Imperial Metals jumps on lawsuit settlement

Embattled Canadian miner Imperial Metals (TSX:III) says it has settled an action for damages against the contractors involved in the construction of its failed Mount Polley mine tailings storage dam in central British Columbia.

Imperial Metals jumps on lawsuit settlement

Imperial filed a lawsuit in the British Columbia Supreme Court in 2016 alleging negligence and breach of contract by both engineering firms Knight Piesold and AMEC, which is now Amec Foster Wheeler, following the August 4, 2014 failure.

The company said the lawsuit was settled among all parties, resulting in net payments due to the financially struggling company totalling C$108 million.

Imperial said as soon as it had received the payments, it would file a consent dismissal order.

"This settlement represents compromises of disputed claims and does not constitute an admission of liability on the part of any party to the action," the company said.

The settlement provides additional liquidity for Imperial against a backdrop of reduced earnings in recent quarters owing to operational issues at its Red Chris and Mount Polley mines. It would allow the special committee more time to complete its process of identifying, reviewing, negotiating and potentially implementing strategic alternatives, including a potential sale of some of the company's assets, joint ventures, a recapitalisation and a sale or merger of the company.

Several other cases brought against Imperial because of the tailings breach have been quashed in provincial courts, and the provincial statute of limitations top bring criminal charges had passed. However, federal charges under the Fisheries Act could still be made until August 4, 2019.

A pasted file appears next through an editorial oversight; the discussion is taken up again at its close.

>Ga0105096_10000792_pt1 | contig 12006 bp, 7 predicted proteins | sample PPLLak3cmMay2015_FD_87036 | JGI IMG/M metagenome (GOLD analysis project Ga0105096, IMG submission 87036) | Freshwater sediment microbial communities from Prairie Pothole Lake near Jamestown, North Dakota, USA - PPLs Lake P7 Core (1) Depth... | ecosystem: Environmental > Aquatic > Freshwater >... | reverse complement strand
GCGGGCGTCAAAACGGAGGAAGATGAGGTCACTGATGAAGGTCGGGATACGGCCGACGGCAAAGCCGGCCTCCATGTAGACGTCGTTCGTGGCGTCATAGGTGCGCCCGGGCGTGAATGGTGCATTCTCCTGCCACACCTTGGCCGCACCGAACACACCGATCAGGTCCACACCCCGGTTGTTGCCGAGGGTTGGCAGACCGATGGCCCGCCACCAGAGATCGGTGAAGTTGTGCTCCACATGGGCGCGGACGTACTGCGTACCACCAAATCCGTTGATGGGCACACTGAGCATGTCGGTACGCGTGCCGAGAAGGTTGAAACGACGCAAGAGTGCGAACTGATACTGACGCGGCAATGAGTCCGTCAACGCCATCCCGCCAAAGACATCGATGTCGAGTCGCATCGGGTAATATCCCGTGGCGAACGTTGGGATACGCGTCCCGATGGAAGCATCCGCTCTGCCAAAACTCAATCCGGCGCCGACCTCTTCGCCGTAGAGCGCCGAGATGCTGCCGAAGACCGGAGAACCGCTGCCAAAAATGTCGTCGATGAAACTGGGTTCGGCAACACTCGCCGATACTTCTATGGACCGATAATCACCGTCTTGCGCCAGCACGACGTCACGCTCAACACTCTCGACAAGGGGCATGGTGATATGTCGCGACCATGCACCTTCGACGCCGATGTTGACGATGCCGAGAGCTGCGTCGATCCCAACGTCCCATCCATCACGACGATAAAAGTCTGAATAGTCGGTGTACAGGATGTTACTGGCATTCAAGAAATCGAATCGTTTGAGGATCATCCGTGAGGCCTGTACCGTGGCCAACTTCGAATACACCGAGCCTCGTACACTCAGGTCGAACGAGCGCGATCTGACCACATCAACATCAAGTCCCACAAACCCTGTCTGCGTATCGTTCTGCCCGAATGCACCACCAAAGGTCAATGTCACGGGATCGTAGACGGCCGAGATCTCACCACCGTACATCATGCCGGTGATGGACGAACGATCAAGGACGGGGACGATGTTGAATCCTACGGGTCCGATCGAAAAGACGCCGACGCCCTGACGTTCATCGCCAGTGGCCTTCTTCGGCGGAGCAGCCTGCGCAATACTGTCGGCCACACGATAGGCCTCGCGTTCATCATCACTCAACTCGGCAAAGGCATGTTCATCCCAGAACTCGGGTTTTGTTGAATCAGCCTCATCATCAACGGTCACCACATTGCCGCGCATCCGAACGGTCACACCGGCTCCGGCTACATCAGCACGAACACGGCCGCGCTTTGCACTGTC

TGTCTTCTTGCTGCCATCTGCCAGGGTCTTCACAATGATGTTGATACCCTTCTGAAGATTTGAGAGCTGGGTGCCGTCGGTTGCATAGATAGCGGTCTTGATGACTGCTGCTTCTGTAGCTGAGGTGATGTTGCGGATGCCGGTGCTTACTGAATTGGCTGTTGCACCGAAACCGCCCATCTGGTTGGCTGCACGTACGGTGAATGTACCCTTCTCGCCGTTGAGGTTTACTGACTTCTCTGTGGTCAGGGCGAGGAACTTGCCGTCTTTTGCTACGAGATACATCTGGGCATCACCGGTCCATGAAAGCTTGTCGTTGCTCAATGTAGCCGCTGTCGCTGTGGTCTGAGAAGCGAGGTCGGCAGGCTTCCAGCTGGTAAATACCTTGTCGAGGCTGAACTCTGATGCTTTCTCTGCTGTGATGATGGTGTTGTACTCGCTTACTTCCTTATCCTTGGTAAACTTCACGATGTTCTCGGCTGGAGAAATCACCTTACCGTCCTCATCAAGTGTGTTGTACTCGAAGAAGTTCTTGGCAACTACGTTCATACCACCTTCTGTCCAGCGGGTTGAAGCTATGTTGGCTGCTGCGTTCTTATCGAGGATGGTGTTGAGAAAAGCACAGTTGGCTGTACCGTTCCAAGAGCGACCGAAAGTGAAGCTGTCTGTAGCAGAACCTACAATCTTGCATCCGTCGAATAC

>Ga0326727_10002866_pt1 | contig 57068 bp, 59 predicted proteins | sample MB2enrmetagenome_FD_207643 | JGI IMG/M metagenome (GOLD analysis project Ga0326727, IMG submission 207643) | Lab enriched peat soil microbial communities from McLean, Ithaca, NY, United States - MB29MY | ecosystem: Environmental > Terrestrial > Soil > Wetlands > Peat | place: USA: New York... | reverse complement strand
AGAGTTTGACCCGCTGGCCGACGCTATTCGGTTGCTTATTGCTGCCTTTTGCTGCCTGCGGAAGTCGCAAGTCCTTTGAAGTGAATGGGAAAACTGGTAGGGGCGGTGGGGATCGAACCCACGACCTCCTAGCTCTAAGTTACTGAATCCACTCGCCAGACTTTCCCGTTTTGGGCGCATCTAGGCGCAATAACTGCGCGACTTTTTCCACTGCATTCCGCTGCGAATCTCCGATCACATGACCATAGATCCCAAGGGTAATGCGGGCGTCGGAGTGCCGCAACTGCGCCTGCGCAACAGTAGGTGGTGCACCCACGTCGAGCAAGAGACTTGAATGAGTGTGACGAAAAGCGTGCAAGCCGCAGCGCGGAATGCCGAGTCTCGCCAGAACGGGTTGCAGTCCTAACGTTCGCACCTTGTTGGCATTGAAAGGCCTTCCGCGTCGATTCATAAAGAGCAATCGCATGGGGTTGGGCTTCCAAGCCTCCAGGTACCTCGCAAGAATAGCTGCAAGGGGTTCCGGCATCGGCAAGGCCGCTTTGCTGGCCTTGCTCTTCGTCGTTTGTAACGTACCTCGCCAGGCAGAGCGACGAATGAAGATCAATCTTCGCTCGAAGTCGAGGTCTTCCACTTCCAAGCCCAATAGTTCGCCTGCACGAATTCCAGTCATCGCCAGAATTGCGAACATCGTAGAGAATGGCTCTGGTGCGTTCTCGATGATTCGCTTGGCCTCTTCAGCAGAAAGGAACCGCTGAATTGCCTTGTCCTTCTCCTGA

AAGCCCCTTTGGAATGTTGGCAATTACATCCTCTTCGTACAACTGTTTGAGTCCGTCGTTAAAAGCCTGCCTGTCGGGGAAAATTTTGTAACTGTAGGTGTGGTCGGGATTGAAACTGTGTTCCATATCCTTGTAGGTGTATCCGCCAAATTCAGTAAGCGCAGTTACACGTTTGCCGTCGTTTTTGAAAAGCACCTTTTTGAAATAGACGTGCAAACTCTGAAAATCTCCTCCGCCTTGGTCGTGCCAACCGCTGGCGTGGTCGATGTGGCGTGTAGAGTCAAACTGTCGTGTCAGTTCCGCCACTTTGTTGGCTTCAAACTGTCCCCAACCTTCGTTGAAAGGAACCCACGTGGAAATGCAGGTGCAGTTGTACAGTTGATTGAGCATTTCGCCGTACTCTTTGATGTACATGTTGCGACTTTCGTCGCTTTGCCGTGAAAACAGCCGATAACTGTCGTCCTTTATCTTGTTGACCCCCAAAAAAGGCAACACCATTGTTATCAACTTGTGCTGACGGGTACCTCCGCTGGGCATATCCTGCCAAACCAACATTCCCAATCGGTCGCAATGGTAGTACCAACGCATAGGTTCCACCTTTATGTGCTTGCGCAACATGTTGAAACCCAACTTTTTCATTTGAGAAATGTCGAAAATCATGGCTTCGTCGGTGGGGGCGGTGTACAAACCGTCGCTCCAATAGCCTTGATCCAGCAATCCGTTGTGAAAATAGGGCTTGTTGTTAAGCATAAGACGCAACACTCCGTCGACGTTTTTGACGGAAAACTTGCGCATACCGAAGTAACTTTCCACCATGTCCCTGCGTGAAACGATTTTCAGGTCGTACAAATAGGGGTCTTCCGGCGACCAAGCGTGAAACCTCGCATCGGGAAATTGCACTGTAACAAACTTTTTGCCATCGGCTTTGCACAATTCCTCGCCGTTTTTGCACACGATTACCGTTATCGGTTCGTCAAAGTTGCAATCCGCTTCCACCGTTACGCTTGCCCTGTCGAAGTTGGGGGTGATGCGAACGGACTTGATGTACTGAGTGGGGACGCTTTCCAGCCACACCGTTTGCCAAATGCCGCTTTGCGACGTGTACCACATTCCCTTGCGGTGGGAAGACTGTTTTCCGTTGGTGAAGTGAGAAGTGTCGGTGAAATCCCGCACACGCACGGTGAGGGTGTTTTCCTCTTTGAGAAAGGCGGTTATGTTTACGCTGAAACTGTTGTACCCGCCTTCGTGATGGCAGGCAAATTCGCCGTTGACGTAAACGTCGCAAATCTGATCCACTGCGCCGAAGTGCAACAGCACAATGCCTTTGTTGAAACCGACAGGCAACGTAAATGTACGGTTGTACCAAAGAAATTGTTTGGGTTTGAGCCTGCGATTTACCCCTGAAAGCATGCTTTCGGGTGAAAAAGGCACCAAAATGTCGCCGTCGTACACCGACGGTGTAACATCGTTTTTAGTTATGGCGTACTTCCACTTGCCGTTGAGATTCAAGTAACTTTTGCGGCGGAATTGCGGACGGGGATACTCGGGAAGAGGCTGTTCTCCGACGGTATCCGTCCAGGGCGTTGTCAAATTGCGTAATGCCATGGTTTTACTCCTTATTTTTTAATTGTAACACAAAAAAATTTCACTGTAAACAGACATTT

Imperial, which in September launched a financial and business restructurig process, also said the board had authorised it to repurchase the 0.5% net smelter return royalty in the Red Chris project it sold in September to shore up its balance sheet. Under a buy-back option, the company paid US$17 million, which comprised the proceeds received on the royalty, plus simple interest at 6% per annum.

Backed by major shareholder Alberta-based billionaire Murray Edwards, the company is also looking to resolve near-term debt maturities. At September 30, the company had cash of $4.8 million, available capacity of $9.7 million for future draws under the senior credit facility, $10 million undrawn on the 2017 line of credit and a working capital deficiency of $819.7 million, which includes $728.4 million of current debt.

Imperial also said it had reorganised the management structure at the Red Chris mine and had appointed its VP for operations Randall Thompson as the mine's general manager to direct improvements of mine operations.

Imperial gained as much as 42% in Toronto on Tuesday to an intraday high of C$1.65 and last traded at C$1.33, giving the miner a market value of $166.68 million. The stock last peaked at $3.47 in December.


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